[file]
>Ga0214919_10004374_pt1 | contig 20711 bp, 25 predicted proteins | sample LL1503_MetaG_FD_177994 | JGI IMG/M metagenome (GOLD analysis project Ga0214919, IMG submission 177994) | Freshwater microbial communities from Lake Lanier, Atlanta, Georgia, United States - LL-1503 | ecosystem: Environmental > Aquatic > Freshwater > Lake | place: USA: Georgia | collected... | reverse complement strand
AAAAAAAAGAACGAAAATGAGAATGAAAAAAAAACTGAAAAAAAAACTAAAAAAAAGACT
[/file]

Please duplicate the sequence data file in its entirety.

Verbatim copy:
>Ga0214919_10004374_pt1 | contig 20711 bp, 25 predicted proteins | sample LL1503_MetaG_FD_177994 | JGI IMG/M metagenome (GOLD analysis project Ga0214919, IMG submission 177994) | Freshwater microbial communities from Lake Lanier, Atlanta, Georgia, United States - LL-1503 | ecosystem: Environmental > Aquatic > Freshwater > Lake | place: USA: Georgia | collected... | reverse complement strand
AAAAAAAAGAACGAAAATGAGAATGAAAAAAAAACTGAAAAAAAAACTAAAAAAAAGACT